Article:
Post-glacial aquatic ecosystems in Eurasia and North America, such as the Baltic Sea, evolved in the freshwater, brackish, and marine environments that fringed the melting glaciers. Warming of the climate initiated sea level and land rise and subsequent changes in aquatic ecosystems. Seminal ideas on ancient developing ecosystems were based on findings in Swedish large lakes of species that had arrived there from adjacent glacial freshwater or marine environments and established populations which have survived up to the present day. An ecosystem of the first freshwater stage, the Baltic Ice Lake initially consisted of ice-associated biota. Subsequent aquatic environments, the Yoldia Sea, the Ancylus Lake, the Litorina Sea, and the Mya Sea, are all named after mollusc trace fossils. These often convey information on the geologic period in question and indicate some physical and chemical characteristics of their environment. The ecosystems of various Baltic Sea stages are regulated primarily by temperature and freshwater runoff (which affects directly and indirectly both salinity and nutrient concentrations). Key ecological environmental factors, such as temperature, salinity, and nutrient levels, not only change seasonally but are also subject to long-term changes (due to astronomical factors) and shorter disturbances, for example, a warm period that essentially formed the Yoldia Sea, and more recently the “Little Ice Age” (which terminated the Viking settlement in Iceland). There is no direct way to study the post-Holocene Baltic Sea stages, but findings in geological samples of ecological keystone species (which may form a physical environment for other species to dwell in and/or largely determine the function of an ecosystem) can indicate ancient large-scale ecosystem features and changes. Such changes have included, for example, development of an initially turbid glacial meltwater to clearer water with increasing primary production (enhanced also by warmer temperatures), eventually leading to self-shading and other consequences of anthropogenic eutrophication (nutrient-rich conditions). Furthermore, the development in the last century from oligotrophic (nutrient-poor) to eutrophic conditions also included shifts between the grazing chain (which include large predators, e.g., piscivorous fish, mammals, and birds at the top of the food chain) and the microbial loop (filtering top predators such as jellyfish). Another large-scale change has been a succession from low (freshwater glacier lake) biodiversity to increased (brackish and marine) biodiversity. The present-day Baltic Sea ecosystem is a direct descendant of the more marine Litorina Sea, which marks the beginning of the transition from a primeval ecosystem to one regulated by humans. The recent Baltic Sea is characterized by high concentrations of pollutants and nutrients, a shift from perennial to annual macrophytes (and more rapid nutrient cycling), and an increasing rate of invasion by non-native species. Thus, an increasing pace of anthropogenic ecological change has been a prominent trend in the Baltic Sea ecosystem since the Ancylus Lake. Future development is in the first place dependent on regional factors, such as salinity, which is regulated by sea and land level changes and the climate, and runoff, which controls both salinity and the leaching of nutrients to the sea. However, uncertainties abound, for example the future development of the Gulf Stream and its associated westerly winds, which support the sub-boreal ecosystems, both terrestrial and aquatic, in the Baltic Sea area. Thus, extensive sophisticated, cross-disciplinary modeling is needed to foresee whether the Baltic Sea will develop toward a freshwater or marine ecosystem, set in a sub-boreal, boreal, or arctic climate.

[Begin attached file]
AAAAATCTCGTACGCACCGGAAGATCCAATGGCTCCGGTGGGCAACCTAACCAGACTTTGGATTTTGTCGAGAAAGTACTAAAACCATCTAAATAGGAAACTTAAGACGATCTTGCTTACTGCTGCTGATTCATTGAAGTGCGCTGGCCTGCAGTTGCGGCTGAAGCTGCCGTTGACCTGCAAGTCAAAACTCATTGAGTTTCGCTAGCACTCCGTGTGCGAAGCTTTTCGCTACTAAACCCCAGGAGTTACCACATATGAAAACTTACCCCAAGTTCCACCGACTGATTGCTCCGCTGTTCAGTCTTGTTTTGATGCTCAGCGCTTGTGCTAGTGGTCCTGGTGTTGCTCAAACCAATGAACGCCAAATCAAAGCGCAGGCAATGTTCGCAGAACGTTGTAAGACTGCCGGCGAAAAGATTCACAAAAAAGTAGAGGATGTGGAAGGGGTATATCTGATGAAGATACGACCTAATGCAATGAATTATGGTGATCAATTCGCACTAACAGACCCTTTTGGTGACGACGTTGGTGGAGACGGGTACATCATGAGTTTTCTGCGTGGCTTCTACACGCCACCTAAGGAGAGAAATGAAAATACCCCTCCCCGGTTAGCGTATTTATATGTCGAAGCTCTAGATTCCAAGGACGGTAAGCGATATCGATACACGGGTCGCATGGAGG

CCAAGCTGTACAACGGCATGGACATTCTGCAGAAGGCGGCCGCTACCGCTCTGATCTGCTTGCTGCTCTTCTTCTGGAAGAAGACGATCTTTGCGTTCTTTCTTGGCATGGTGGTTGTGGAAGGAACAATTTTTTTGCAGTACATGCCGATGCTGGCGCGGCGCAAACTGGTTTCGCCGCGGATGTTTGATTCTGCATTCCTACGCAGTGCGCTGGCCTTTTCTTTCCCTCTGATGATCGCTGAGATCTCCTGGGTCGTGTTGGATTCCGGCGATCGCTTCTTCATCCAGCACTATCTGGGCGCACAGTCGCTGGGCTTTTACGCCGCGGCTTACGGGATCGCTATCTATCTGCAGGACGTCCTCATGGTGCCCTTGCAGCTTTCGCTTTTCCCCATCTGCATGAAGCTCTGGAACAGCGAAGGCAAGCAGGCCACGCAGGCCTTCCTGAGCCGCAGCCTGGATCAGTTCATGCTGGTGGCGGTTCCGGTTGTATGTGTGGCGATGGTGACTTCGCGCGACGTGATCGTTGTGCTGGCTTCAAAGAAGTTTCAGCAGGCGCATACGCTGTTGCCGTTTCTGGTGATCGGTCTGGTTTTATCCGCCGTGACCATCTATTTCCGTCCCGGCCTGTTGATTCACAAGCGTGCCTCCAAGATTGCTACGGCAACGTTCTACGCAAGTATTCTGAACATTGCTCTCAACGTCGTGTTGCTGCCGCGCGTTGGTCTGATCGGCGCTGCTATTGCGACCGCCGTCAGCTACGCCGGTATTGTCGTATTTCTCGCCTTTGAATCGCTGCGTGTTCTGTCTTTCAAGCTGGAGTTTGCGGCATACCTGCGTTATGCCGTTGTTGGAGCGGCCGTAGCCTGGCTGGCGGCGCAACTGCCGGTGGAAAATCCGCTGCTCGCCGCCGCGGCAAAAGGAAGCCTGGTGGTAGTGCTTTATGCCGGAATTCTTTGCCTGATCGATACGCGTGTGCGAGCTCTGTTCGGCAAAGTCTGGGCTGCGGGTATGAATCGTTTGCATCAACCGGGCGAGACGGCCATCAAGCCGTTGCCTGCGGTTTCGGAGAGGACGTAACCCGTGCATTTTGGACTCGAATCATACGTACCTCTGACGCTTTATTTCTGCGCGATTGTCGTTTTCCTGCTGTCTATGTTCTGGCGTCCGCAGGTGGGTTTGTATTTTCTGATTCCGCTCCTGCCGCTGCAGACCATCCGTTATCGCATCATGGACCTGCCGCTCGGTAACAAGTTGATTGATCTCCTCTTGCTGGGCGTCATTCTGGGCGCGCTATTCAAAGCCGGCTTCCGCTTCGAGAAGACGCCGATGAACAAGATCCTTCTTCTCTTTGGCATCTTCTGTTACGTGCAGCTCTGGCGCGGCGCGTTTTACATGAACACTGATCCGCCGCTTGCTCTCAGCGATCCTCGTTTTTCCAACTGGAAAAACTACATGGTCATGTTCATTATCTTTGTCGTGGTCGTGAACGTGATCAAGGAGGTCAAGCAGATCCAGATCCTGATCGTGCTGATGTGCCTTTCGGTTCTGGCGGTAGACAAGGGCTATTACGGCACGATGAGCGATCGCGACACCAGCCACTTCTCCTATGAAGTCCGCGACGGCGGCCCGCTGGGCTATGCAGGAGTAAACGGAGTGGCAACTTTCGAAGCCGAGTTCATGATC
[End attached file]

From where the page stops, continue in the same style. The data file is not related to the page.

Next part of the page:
The Baltic Sea catchment area extends from the upper course of the Elbe in the Czech Republic to northernmost Lapland where the Tornionjoki river (Sw. Torneälven = Lake Torne) marks the border between Finland and Sweden today. This article concentrates on the coastal regions of the sea and discusses a mutual dialogue between climate and man. Oxygen isotope 18O and hydrogen isotope 2H in the layers of polar ice sheets indicate climate change in the time span of thousands, even tens of thousands, of years. In northern areas, much climatologic information is based on polar ice drilling data from Greenland. The influence of climate changes on human subsistence is clearly visible in pollen data from the numerous ponds and swamps in the Baltic Sea coastal zone. Accelerator mass spectrometry (AMS) dating of carbon remains in archaeological materials (such as the crusts of ceramic pieces) are used to build detailed chronological sequences. Human adaption to conditions dictated by nature is usually interpreted as innovation and progress in prehistory. But numerous raw materials, once used, cannot be replaced, while land exploitation is often followed by side effects such as erosion and eutrophication. For example, the Neolithic “revolution”—the beginning of crop cultivation and large-scale cattle breeding—is an example of such changes in southern Europe from ca. 6,000 bce. Between ca. 200 bce and 100 ce, during the Early Iron Age, the climate was relatively warm here. Local iron production expanded in the Baltic Sea region and allowed effective slash-and-burn crop cultivation for the first time in prehistory. Since then, human activity has caused damage to forests all around the Baltic Sea. A colder phase followed in 100–600 ce. Even today slight changes in annual temperature have great impact on subsistence in areas with harsh climate conditions, such as close to the Polar Circle. An abrupt and radical fall of temperature surely caused severe difficulties. Hunter-gatherers had to find secondary food resources while societies which were strongly dependent on one single base for economy, like agriculture, had even greater difficulties. In the southern part of the Baltic Sea sphere, considerable areas of land were under cultivation at that time. Harvest failures led to famines. A climate catastrophe, probably caused by volcanic eruption, adversely impacted urban, peasant, nomadic, and hunting populations all over the northern hemisphere in 535–536 ce. Recent archaeological studies and AMS samples have proven there was a demographic crisis in the northern part of the Baltic Sea. Soon after 600 ce, the climate became milder again, and the following centuries were warmer than almost any period during Holocene: the warm phase from 800 to ca.1050 ce perfectly matches a historical and archaeological era: the Viking Period. The Middle Ages and early post-medieval period were relatively mild and human-friendly times. But this was followed by the so-called Little Ice Age, dated approximately to 1275–1870. With the beginning of industrialization in mid-19th century, human impact on climate became obvious all over the globe, and the Baltic Sea region is no exception.